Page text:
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Triceps exercises

Triceps exercises


How many athletes, particularly bodybuilders, have the idea of having big arms when they go to the gym? For many, voluminous biceps are synonymous with strength, power and virility. However, the mistake they make is to focus on working the biceps, while forgetting to work the back of the arm, where the triceps are located.

Anatomical reminder of the triceps

Let's start with a quick anatomical reminder. The biceps are located on the front of the arm, and are made up of two muscles that attach to the forearm and the humerus at shoulder level.

The triceps is located at the back of the arm. It's made up of three muscles: the long portion, the external vest and the internal vastus.

morphologie triceps.jpg

The lower part of the triceps is inserted into the forearm on the ulna, and the upper part into the scapula and posterior shoulder. The fact that the triceps are made up of three muscles means that they give the most volume to the arm, rather than the biceps, hence the importance of working them correctly and from all angles.

The triceps are involved in all pushing movements, such as pectoral and shoulder presses, as well as in external arm rotation and certain pull-back movements.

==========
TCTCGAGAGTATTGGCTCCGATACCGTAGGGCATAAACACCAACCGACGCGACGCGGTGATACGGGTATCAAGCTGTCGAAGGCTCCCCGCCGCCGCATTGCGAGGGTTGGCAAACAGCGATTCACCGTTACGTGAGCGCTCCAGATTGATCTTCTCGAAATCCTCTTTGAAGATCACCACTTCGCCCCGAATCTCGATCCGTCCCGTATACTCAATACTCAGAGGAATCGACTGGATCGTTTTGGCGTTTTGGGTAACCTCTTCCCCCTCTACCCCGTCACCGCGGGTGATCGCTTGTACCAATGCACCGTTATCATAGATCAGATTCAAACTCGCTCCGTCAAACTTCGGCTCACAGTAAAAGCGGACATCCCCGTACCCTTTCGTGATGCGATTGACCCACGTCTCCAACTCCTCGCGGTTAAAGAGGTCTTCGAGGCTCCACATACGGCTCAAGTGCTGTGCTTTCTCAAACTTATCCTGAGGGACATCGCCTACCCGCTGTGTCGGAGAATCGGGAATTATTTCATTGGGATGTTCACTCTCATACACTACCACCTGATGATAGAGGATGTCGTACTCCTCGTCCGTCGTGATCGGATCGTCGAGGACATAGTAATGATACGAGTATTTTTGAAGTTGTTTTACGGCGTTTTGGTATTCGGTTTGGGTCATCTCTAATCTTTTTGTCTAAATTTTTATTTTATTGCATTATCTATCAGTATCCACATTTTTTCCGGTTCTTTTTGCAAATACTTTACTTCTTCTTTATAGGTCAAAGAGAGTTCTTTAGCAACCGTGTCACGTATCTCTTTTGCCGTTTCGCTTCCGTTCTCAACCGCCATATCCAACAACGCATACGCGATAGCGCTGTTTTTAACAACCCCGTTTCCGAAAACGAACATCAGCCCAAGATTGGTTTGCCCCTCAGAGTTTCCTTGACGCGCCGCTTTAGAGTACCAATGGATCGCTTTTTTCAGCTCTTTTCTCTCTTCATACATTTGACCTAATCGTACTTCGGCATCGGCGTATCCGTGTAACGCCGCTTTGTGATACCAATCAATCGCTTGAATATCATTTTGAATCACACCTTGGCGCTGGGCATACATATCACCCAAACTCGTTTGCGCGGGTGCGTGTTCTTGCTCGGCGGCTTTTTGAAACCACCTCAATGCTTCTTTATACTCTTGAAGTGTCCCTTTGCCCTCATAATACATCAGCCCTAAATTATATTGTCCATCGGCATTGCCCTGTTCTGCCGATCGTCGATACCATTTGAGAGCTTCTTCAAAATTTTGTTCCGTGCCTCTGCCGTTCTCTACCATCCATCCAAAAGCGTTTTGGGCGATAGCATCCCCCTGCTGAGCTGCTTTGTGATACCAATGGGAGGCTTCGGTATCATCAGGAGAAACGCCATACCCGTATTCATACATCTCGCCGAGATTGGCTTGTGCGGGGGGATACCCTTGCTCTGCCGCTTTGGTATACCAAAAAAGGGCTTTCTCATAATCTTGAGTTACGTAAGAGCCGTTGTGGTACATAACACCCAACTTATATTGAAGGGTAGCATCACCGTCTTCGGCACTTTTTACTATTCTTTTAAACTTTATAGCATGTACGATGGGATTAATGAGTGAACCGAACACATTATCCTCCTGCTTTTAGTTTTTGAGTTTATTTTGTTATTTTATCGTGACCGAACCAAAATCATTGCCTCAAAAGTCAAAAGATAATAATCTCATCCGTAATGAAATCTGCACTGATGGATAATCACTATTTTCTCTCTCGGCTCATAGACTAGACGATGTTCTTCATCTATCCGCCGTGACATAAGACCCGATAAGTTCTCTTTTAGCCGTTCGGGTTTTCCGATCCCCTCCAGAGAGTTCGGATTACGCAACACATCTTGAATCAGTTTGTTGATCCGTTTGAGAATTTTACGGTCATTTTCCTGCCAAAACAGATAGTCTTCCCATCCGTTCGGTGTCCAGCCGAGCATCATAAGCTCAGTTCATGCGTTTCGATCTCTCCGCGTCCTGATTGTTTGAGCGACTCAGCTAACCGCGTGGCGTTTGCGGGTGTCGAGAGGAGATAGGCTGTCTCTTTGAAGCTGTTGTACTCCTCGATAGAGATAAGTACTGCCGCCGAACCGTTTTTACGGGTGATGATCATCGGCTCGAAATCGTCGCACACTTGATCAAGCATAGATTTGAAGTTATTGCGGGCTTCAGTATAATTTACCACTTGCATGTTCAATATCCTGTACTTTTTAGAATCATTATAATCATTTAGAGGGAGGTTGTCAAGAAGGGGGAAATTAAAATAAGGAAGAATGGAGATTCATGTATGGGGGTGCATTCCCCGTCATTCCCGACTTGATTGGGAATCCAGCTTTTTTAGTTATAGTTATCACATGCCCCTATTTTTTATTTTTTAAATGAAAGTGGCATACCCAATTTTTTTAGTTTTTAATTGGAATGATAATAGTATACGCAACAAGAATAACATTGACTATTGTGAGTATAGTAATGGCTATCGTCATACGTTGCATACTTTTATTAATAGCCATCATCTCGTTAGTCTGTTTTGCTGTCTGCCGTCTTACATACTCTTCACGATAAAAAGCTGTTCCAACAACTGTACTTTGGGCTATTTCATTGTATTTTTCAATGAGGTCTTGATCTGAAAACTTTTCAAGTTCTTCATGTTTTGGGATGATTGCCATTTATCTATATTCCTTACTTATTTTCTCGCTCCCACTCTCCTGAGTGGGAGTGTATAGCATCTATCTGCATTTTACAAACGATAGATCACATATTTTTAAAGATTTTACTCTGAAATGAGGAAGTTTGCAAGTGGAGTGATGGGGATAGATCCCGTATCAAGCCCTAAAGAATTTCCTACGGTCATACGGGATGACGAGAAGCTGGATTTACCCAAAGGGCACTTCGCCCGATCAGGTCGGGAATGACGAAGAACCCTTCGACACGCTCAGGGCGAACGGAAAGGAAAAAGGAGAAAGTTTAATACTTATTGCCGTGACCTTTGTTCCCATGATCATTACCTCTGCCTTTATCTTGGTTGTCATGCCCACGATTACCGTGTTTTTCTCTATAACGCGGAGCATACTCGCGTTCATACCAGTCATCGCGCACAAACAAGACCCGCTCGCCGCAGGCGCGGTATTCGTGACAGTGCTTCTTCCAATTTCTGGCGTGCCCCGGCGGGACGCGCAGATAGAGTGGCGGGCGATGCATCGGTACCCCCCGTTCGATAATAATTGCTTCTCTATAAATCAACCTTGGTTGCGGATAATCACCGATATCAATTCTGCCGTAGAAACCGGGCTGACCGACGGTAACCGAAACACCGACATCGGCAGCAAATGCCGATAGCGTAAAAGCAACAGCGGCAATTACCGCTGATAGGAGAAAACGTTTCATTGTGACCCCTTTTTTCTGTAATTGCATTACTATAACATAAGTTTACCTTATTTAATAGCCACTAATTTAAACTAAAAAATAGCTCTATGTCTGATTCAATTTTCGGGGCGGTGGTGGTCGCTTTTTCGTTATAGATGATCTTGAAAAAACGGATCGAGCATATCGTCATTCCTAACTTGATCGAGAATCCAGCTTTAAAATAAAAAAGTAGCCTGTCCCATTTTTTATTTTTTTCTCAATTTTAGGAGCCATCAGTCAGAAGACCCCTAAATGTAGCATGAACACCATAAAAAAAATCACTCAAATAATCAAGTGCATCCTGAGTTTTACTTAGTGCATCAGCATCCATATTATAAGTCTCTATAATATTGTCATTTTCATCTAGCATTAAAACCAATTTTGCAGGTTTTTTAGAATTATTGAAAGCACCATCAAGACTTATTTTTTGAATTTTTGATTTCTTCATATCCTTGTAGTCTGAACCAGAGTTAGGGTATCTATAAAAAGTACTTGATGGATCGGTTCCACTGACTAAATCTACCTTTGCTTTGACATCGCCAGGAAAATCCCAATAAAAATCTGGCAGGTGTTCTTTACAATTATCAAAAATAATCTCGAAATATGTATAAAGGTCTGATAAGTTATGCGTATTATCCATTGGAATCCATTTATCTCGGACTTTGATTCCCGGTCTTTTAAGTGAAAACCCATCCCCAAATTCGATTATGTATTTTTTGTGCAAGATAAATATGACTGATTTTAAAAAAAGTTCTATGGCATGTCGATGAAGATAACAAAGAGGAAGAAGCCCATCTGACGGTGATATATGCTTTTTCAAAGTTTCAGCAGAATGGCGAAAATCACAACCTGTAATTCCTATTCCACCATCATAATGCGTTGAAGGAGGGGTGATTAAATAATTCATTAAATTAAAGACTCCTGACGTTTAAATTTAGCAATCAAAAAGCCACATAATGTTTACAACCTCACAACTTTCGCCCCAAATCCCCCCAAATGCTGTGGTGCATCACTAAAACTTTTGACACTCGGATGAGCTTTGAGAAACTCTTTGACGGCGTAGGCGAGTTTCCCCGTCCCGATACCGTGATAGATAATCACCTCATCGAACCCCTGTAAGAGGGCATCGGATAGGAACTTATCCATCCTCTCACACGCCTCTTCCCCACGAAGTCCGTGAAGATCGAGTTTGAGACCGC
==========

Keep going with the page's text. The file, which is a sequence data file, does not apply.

Muscle all parts of the triceps

To target the three parts of the triceps, there's a whole range of exercises, from basic exercises to isolation exercises.

Let's start with the basic exercises that work the entire triceps.

Tight bench press

développé couché prise serrée_1.jpg

Lying on your back, grasp the bar at less than shoulder-width apart. Unhook the bar to bring it above your pectoral muscles, arms straight. Lower the bar slowly until it touches the pectoral muscles. The elbows must not move away from the body during the movement, as this would be tantamount to doing a développé for the inner part of the pectorals. Then energetically push the bar back to the starting position, arms extended but not locked to keep the triceps under tension.

Forehead bar extensions

This exercise is performed lying flat on a bench with an EZ bar to relieve pressure on the wrists.

front barre.jpg

Arms straight out over your chest, the grip should be slightly less than shoulder-width apart. Bend your elbows so that the bar is level with your forehead. The movement should be slow and controlled. Only the forearms move, the arms remaining fixed. The elbows must not spread. Then return to the starting position.

For this exercise, it's advisable not to load the bar too much at first, in order to master the technique, then gradually increase the load.

Dips for triceps

dips triceps.jpg

The dips, a movement usually used for the pectorals, is a very good exercise for the triceps. The important difference in execution is that, unlike dips for pecs where you lean slightly forward, for triceps, the body must remain as straight as possible, which isolates the work on the triceps.

It is important to descend by slowly bending the elbows in order to avoid the injuryThen push off to return to the outstretched-arm position explosively.